This blog is written by Miguel de la Huerga Rojo, Former Fenix Protection Assistant, about his experience working with Fenix.
When covering the topic of human rights protection and reparation during my academic studies, it all sounded highly abstract and broad. I found it hard to imagine how these concepts could be of any use in current situations of violence, discrimination or vulnerability. How can we concretely support justice, freedom, equality or safety? As I learned, human rights protection is primarily based on the attention provided in the aftermath of the events of violation. In these cases, it is important not only to consider the need to address human rights violations but also how to address them in order to improve a person's recovery and well-being. Many times, the way of providing attention happens to be even more important than the actual attention itself.
For people that have never been backed up with justice after suffering traumatic events, especially for those that had to right afterwards flee their own countries to survive, there is a huge gap to be mended in recognition and reparation. Most of the time people come up with their own strategies to cope the best way they can, but there is a need for institutional and long-term protection services to achieve more sustainable recoveries.
Major international and regional human rights treaties determine reparation as involving two elements: “a victim's access to the appropriate authorities to have their claim fairly heard and decided” and the “redress or relief that they can receive”. In Lesvos’ context, these two elements translate in practice into offering extra evidence on their asylum cases, the certification as survivors of certain incidents, and the psychosocial support that different organizations like Fenix can offer. On the island, NGOs and health providers work closely together with Fenix on tasks such as client-case screening, scar mappings, psychological screening and support, treatment, legal representation and interview preparation, advocacy, certification issuing and on-site protection in the case of ongoing abuses, situations of repetition or high risk.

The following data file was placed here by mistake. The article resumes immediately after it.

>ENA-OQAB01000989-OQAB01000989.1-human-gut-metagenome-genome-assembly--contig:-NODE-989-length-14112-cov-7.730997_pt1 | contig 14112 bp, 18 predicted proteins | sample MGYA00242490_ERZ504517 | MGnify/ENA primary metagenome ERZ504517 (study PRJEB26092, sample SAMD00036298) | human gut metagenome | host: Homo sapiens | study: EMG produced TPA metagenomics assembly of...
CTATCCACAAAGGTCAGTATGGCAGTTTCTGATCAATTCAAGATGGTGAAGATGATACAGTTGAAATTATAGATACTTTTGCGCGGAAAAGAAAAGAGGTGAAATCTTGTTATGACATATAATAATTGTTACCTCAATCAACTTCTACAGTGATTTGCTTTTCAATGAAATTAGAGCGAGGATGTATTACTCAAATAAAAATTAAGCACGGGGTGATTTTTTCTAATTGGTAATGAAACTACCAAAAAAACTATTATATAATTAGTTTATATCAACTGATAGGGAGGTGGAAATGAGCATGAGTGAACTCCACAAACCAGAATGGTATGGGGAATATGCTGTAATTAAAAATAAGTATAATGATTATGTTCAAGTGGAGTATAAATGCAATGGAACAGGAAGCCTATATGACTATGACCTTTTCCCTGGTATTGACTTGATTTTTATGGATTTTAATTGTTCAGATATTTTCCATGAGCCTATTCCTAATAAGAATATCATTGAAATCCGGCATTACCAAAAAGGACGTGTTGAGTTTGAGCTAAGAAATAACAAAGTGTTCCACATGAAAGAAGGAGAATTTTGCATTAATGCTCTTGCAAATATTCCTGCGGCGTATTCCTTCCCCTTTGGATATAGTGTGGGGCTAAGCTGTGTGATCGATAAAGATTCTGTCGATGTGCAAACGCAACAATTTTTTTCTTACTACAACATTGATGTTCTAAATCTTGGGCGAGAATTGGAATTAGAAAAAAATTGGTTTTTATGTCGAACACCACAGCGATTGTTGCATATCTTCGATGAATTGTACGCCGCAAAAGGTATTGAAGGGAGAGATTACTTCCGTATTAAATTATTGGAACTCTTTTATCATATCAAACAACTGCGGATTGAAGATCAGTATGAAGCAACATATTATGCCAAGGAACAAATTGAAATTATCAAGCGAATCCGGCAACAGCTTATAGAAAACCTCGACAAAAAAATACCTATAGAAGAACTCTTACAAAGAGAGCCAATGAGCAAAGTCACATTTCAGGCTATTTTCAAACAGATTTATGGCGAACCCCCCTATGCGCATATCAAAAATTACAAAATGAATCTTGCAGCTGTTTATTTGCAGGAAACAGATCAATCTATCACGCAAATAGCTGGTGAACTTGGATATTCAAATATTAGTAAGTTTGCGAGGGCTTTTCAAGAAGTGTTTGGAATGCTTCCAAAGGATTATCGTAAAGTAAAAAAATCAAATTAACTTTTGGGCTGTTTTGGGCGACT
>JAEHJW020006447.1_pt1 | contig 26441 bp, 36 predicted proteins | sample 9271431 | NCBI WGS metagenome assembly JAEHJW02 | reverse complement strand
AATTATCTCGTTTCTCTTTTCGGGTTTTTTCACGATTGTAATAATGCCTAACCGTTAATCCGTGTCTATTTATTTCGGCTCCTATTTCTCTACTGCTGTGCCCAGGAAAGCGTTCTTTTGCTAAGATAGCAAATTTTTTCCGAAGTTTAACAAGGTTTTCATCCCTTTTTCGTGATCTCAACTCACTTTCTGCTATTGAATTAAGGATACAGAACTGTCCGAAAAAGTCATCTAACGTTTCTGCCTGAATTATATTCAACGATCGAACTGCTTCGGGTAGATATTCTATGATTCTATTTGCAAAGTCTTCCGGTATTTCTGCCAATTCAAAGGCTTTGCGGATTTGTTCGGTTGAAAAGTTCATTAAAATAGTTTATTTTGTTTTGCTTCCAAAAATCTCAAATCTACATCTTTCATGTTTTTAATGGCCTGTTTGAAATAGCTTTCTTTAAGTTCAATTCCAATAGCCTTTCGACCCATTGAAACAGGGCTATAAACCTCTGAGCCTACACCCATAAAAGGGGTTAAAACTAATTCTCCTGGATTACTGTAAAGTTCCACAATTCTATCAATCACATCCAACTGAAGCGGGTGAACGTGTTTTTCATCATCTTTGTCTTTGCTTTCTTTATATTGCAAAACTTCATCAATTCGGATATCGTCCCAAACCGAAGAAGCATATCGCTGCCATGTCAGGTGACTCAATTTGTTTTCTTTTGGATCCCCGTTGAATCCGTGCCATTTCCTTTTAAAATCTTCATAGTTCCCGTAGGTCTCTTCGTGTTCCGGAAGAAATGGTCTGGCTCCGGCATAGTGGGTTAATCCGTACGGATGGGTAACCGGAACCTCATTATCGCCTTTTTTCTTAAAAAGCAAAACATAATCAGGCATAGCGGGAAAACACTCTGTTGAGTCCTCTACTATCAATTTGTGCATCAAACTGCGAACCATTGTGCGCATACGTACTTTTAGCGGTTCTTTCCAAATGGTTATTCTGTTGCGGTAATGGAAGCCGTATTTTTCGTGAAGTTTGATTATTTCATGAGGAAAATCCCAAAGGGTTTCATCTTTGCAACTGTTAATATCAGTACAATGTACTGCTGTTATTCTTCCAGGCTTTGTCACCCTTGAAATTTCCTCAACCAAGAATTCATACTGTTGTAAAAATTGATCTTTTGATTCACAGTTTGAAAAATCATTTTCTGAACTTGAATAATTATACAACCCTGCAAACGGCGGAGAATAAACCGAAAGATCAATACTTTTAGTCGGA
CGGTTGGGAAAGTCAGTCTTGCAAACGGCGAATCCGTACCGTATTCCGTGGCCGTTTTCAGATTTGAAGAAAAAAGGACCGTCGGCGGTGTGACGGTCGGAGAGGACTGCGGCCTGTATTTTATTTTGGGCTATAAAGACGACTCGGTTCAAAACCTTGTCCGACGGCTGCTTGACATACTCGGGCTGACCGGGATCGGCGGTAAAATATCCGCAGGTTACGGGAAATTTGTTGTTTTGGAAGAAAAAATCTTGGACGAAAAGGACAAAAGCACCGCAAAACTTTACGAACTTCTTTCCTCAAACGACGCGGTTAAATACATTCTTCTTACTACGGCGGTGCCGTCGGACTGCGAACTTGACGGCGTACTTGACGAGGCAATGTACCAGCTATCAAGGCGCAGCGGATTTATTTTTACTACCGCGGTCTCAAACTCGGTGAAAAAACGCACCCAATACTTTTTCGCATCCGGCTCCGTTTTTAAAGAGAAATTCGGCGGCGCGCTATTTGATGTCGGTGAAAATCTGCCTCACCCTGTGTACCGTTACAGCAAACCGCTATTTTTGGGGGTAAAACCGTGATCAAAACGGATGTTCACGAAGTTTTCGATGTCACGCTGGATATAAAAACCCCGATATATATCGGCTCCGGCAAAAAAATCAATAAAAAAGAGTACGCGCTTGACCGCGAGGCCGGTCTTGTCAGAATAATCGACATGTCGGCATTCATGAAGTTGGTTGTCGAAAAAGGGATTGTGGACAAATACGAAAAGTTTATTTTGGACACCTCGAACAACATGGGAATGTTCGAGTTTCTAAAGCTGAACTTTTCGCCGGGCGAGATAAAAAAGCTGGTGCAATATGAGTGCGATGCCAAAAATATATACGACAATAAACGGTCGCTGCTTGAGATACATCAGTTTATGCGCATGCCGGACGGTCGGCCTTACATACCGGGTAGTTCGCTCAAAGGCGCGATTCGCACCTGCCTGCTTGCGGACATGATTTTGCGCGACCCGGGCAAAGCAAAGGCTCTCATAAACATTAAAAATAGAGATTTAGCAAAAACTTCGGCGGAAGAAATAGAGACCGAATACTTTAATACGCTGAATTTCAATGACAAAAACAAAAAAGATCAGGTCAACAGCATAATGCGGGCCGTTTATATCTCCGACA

To me, working in international protection has been a way of collaborating with the person to put all the pieces together. Besides, it implies a strong personal component of witnessing and offering grounds of recognition and moral reparation to their testimony. After the disclosure of events such as torture, sexual and gender based violence or human trafficking, it is our work, as Fenix’s Protection workers, to accompany the survivor on gathering information and the supporting documentation.
When accomplishing our duties, we might face the risk of re-victimisation. Sessions or conversations on incidents such as torture, sexual and gender-based violence or human trafficking must be handled with delicacy and extreme professionalism, as they often are a person’s moments of biggest vulnerability. Nevertheless, as I learned while working with Fenix, the risk of retraumatization doesn’t solely lie in asking someone about their traumatic experiences, it often depends on our reaction to a person's situations. There are traumatic and horrible experiences that need to be addressed and talked about, in order to advocate for goals such as legal protection.
By working with a protective approach we are clear about our intentions, reiterating the reasons for disclosing this information (urgent medical treatment or legal protection) and acknowledging the gravity of the situation. We pay attention to the basics of psychological first aid (PFA), by focussing on safety, dignity, rights and safeguarding the fundamental principle of not doing any further harm with actions such as comforting, open listening, assessing needs and concerns, providing emotional support in a non-intrusive manner, helping to address immediate basic needs and accessing information. For example, during a session with a survivor of torture, we will make it very clear that, even when we have agreed with the person to use the testimony for advocacy purposes, we do not own their story.
I can tell now that the theoretical concepts of human rights protection and reparation really apply on the ground. How you interact with a person serves to help with achieving their rights. Justice, freedom or equality are achieved in the every-day interaction. For our actions to be protection-based, we would rather strongly back people’s empowerment than advocate for their rights without their active involvement. Focusing on safety and restitution, protection workers intend to entrust people’s choices. It might take longer, but for sure we will arrive further.